Three Heavy Industry Stocks to Buy as US Gov. Prepares $6.3 Billion in Grants
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Three Heavy Industry Stocks to Buy as US Gov. Prepares $6.3 Billion in Grants

Which companies innovate the most to reduce GHG?
Neither the author, Tim Fries, nor this website, The Tokenist, provide financial advice. Please consult our website policy prior to making financial decisions.

The US and China are heavily subsidizing the historic transition to electric vehicles (EVs). The Biden admin has committed to have at least 50% of new car sales be electric by 2030. Through private-public partnerships, like the EV Acceleration Challenge, battery manufacturers alone are poised to invest $100 billion to pursue that goal.

The ultimate goal is to achieve net zero emissions by 2050. Most recently, Biden administration insiders told Bloomberg that $6.3 billion worth of grants will be awarded to decarbonize American heavy industry. From cement and glass products to metals and paper, these industries make up nearly 25% of greenhouse gas emissions (GHG).

The Department of Energy (DOE) is purportedly to announce on Monday that the Office of Clean Energy Demonstrations (OCED) will be in charge of allocating the funds. Under the ESG umbrella, which companies could benefit from Biden’s latest decarbonization move?

Century Aluminum (NASDAQ: CENX)

Year-to-date, Century Aluminum is up 7.5%. In addition to aluminum products, the company manufactures carbon anodes that are heavily used in lithium-ion secondary batteries and fluorides. In October 2023, Century signed a 3-year contract with Santee Cooper to use Mt. Holly.

The electricity provider will provide the aluminum smelter with 295 MW of power until December 2026. On the decarbonization front, Century announced its intent to partner with MX Holdings to establish a new joint venture this month. The venture aims to produce advanced alloys from recycled content with the aid of a low-carbon secondary billet.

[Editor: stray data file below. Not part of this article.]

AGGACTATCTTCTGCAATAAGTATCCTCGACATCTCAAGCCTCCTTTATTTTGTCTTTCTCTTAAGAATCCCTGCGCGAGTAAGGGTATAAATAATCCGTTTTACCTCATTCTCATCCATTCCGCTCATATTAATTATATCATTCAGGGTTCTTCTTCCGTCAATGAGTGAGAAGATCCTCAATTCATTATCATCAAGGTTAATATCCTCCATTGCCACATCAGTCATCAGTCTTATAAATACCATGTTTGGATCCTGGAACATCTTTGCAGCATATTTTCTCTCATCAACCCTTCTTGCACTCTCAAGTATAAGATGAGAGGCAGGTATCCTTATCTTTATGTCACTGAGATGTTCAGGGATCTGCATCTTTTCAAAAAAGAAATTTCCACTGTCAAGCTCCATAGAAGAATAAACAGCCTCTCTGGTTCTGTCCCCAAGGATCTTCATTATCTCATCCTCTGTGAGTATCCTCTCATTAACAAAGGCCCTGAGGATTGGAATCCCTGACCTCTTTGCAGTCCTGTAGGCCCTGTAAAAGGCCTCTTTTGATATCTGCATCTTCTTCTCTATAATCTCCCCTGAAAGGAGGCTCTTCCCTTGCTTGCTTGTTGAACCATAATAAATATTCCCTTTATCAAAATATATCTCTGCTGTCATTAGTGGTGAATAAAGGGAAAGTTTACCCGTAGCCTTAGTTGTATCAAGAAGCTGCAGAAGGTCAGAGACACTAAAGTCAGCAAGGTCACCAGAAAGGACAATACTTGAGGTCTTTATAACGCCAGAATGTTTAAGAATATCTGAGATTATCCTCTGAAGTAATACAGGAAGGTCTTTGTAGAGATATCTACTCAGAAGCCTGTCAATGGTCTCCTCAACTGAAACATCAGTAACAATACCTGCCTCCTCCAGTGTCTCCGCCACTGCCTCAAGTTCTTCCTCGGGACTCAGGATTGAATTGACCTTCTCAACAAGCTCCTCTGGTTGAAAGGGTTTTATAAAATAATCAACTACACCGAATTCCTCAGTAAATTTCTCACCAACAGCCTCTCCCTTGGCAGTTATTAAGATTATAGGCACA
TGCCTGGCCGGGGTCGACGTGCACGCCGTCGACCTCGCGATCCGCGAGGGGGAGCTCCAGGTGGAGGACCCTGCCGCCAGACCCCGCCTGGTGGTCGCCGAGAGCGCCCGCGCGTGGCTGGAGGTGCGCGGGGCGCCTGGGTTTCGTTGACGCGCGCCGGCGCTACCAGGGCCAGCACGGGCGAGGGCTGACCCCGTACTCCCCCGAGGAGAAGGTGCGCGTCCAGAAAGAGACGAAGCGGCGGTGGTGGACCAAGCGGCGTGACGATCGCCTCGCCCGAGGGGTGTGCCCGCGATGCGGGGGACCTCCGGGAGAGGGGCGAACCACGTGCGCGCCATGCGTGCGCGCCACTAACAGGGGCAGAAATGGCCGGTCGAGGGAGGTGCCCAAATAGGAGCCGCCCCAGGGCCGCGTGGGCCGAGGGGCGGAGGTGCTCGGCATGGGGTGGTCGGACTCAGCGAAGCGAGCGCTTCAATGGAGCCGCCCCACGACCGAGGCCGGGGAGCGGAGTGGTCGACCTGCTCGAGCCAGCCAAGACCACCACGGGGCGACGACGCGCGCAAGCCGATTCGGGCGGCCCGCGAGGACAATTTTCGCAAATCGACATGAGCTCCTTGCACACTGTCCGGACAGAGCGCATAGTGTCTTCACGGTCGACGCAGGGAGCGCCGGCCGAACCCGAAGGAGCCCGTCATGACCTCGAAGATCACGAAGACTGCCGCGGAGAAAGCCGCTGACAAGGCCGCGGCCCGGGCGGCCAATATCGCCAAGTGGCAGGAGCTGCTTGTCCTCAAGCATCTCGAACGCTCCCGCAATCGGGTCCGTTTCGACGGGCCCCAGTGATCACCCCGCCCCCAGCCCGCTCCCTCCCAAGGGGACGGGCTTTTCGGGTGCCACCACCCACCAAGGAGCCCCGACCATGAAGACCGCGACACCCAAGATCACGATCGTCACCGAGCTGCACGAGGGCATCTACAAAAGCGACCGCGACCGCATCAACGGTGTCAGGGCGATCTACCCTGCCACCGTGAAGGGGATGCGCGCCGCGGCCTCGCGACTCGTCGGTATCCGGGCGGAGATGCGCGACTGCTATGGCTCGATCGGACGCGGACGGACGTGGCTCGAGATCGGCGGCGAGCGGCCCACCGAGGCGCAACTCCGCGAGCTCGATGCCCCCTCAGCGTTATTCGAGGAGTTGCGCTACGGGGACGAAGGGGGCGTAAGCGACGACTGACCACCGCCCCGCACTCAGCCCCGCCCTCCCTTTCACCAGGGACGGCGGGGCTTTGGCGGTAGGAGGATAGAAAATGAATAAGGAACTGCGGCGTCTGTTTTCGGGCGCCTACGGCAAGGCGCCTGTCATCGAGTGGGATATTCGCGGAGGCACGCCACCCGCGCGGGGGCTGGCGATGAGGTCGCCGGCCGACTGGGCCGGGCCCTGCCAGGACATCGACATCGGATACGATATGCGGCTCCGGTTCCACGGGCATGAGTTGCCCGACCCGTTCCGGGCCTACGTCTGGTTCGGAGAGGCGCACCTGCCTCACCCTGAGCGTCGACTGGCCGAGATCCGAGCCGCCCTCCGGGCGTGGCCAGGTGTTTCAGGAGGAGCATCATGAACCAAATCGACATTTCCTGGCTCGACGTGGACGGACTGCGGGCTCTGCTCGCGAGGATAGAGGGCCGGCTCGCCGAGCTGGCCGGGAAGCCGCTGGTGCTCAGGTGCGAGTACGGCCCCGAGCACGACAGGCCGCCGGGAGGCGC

In the latest Q4 2023 earnings, Century ended the fiscal year with $2.18 billion in net sales, leaving a $43.1 million net loss. That is unsurprising, given that cyclical trends and fluctuating aluminum prices bind the sector. Yet, the company beat the market forecast of negative $0.23 earnings per share at positive $0.3 EPS for the quarter.

Based on three analyst insights pulled by Nasdaq, the average CENX price target is $13 vs the current $12.84 per share. However, this does not fully account for the potential for the decarbonization grant.

Cleveland-Cliffs Inc. (NYSE: CLF)

This flat-rolled steel producer follows the same trend as CENX, having gained 7.7% value year-to-date. In addition to flat-rolled steel and iron ore pellets, the company generates revenue from renting real estate property. The company has made great strides in decarbonization, making it a likely grant candidate.

Cleveland-Cliffs integrated natural gas instead to ditch coal injections in steel production. By 2023, the company had already reduced 32% of emissions, ahead of planned 25% by 2030. The company is also involved in carbon capture via the Burns Harbor project, aiming to capture up to 2.8 million tons of CO2 annually.

In January, Cleveland-Cliffs finalized its cutting-edge hydrogen injection trial at the Indian Harbor facility. For the full year 2023, the company ended with $22 billion in revenue and $2.3 billion cash flow from operations, ending the year with $399 million net income vs. $1.3 billion in 2022.

For Q4 2023, Cleveland-Cliffs also beat the market estimate at negative $0.05 vs. the $0.07 EPS forecasted. Based on 10 analyst inputs pulled by Nasdaq, the average CLF price target is $19.32 vs. the current $21.30 per share. The high estimate is $24 vs. the low forecast of $11.41 per share.

Kimberly-Clark Corporation (NYSE: KMB)

Texas-based Kimberly-Clark manufactures a wide range of paper-based products, from hygiene to workplace. Over one year, the company’s KMB stock broke even at -1.8% returns. To achieve its net zero goals, the company committed to a decade-long Power Purchase Agreement (PPA) last November to power its operations with wind.

In May 2022, the company received the Net-Zero Award at the first-ever UK Paper Industry Gold Awards. This was largely fueled by the PPA with Octopus Energy in 2021 to build onshore wind farms in Scotland. In March 2024, Kimberly-Clark received the World’s Most Ethical Companies recognition by Ethisphere. 

For fiscal year 2023, the company yielded a 7% year-over-year gross profit increase to $1.7 billion while increasing its operating margin by 150 bps. Kimberly-Clark’s net income largely remained the same at $509 million vs $507 million the year prior. Of the last four quarters, only the last Q4 failed to beat the EPS forecast at an estimated $1.53 vs the reported $1.51 earnings per share.

Based on 18 analyst inputs pulled by Nasdaq, the average KMB price target is $125.55 vs. the current $125.05. The high estimate is $145, while the low forecast is $110 per share.

Would highly dense nuclear power be better suited for net-zero goals? Let us know in the comments below.

Disclaimer: The author does not hold or have a position in any securities discussed in the article.